The girl who flew to the moon

The girl who flew to the moon

By T. S. Mothibi

The steady flight of an eagle across the sky is a sight to marvel, and the acrobatic flight of the swallow before the rain is one that leaves the watcher amazed at the dexterity of the wing on the air currents invisible to the human eye, but which are felt with each inhale and exhale, or, with the touch of the breezes of the season on the skin.

One can safely guess that man has always wanted to fly as the big birds of the sky do, but lacking in wing and structure, man has had to come up with ingenious ways to aid him to sail the currents and the waves of the air in the sky. From the ancient historical mythologies such as that of Daedalus and Icarus, to the engineering masterpiece designs of the helicopter and other flight machines by Leonardo Da Vinci in the middle ages, to the hot-air balloons invented by Jacque and Josef Montgolfier floating over the skies of Paris in the late 1700’s, and the first flight of the first fixed-wing plane by Frank and Orville Wright in the early 1900’s, humanity’s progress has been by gauged by advancements in technology in relation to taming the elements to adapt them for usage in day-to-day activities.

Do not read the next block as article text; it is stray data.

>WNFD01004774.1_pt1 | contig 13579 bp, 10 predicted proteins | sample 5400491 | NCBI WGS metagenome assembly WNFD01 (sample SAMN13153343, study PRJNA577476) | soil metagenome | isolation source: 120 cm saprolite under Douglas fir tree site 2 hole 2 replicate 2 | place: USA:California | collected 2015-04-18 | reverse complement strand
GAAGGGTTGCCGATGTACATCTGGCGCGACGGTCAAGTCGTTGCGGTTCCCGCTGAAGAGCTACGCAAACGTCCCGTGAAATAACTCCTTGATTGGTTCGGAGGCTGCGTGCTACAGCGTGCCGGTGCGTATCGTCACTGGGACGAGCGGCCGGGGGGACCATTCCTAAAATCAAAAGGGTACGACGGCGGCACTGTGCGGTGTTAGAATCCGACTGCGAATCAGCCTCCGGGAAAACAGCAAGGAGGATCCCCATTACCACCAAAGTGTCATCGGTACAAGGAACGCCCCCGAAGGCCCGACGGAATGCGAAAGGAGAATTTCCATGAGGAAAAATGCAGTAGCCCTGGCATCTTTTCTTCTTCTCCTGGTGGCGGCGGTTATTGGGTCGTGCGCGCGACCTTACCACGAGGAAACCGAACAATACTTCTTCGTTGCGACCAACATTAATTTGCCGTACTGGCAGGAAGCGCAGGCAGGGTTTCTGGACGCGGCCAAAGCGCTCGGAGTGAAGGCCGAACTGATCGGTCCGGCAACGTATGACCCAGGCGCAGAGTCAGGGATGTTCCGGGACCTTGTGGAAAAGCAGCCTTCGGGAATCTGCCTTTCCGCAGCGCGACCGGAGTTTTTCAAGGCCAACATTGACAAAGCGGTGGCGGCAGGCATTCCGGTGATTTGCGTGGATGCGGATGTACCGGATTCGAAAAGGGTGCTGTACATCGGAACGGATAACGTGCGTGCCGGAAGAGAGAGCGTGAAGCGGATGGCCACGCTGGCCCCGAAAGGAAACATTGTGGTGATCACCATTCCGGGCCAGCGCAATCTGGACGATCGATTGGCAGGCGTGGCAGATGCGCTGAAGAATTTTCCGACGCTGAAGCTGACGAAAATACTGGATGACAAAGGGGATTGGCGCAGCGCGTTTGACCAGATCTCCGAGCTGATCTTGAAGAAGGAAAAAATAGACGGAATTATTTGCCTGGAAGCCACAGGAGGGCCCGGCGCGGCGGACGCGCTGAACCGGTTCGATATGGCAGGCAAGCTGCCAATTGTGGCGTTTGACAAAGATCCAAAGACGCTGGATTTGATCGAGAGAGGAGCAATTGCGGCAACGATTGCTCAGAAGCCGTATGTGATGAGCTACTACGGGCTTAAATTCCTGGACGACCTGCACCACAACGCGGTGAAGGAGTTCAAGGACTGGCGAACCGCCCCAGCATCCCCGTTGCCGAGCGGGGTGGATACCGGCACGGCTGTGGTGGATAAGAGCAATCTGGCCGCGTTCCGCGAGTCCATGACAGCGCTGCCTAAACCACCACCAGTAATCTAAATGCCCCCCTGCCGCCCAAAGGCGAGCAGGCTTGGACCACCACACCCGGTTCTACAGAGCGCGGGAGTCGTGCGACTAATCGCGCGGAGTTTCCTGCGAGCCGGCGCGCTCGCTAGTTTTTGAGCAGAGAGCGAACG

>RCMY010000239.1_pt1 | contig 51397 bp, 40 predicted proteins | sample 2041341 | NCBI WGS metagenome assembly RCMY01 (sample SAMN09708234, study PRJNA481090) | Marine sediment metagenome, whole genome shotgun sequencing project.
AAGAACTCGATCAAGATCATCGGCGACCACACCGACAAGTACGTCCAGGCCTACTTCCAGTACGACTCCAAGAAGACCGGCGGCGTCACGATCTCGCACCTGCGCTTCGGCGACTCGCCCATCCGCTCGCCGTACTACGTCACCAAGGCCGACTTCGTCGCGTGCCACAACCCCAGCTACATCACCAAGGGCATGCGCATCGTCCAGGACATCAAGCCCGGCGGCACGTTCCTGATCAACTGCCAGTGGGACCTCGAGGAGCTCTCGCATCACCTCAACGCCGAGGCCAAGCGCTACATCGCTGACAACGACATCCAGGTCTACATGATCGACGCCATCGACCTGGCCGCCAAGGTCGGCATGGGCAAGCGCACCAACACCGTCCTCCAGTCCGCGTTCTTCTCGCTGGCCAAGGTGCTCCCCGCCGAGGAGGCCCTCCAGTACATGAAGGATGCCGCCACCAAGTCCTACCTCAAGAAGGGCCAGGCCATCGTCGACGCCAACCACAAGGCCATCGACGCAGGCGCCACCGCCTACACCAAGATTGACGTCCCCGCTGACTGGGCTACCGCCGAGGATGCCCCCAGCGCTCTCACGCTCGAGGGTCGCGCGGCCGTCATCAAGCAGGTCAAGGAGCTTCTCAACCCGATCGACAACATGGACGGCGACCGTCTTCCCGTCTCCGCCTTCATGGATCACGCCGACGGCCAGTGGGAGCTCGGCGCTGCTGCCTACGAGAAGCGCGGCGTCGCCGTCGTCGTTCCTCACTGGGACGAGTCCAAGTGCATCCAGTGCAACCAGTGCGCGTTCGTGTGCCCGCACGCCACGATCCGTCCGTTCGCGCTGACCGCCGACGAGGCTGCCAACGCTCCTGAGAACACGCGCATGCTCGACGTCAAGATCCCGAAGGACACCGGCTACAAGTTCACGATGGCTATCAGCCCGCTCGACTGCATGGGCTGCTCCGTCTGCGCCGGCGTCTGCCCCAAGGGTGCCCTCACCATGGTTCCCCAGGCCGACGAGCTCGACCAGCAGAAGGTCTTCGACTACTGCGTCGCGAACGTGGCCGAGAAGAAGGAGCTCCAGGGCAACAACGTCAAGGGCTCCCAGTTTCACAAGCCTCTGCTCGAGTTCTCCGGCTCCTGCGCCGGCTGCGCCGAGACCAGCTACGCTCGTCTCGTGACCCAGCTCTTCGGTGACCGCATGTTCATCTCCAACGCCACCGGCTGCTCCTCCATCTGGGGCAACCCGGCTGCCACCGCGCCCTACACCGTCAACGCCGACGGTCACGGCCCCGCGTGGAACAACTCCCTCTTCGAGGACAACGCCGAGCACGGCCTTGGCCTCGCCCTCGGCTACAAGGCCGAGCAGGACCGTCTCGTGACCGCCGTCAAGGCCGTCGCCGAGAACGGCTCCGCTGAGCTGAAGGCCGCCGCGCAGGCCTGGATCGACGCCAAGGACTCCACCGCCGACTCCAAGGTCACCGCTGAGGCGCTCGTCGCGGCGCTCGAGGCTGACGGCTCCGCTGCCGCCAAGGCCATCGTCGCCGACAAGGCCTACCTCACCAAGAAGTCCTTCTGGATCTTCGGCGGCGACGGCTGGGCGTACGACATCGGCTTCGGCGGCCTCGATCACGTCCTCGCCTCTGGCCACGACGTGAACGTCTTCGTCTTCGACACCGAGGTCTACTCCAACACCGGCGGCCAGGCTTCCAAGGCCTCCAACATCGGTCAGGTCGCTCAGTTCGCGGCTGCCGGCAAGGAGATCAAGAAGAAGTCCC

Earth was the first when man settled and cultivated it for his food, fire became the second when man found it as a tool for cooking his meals and defending him against the predators, and with the human body’s adaptation to swimming and the invention of the boat and the ship, man felt he had indeed come to rule the elements. This victory was however not complete, because man could still not fly like the birds of the sky, but the air was not just to be so easily conquered; for one must first have wings to fly, and man is naturally born without wings. And so man made wings of his own and flew into the future.

It must be understood that the black race and other races have for the larger part of history been segregated to menial roles on the sidelines of progress despite their tremendous contribution in the form of labour and largely unacknowledged innovative techniques in the invention and improvement of technological advancements. History soon seems to forget them and their contributions while their fair-skinned peers enjoy glories that last seventy lifetimes.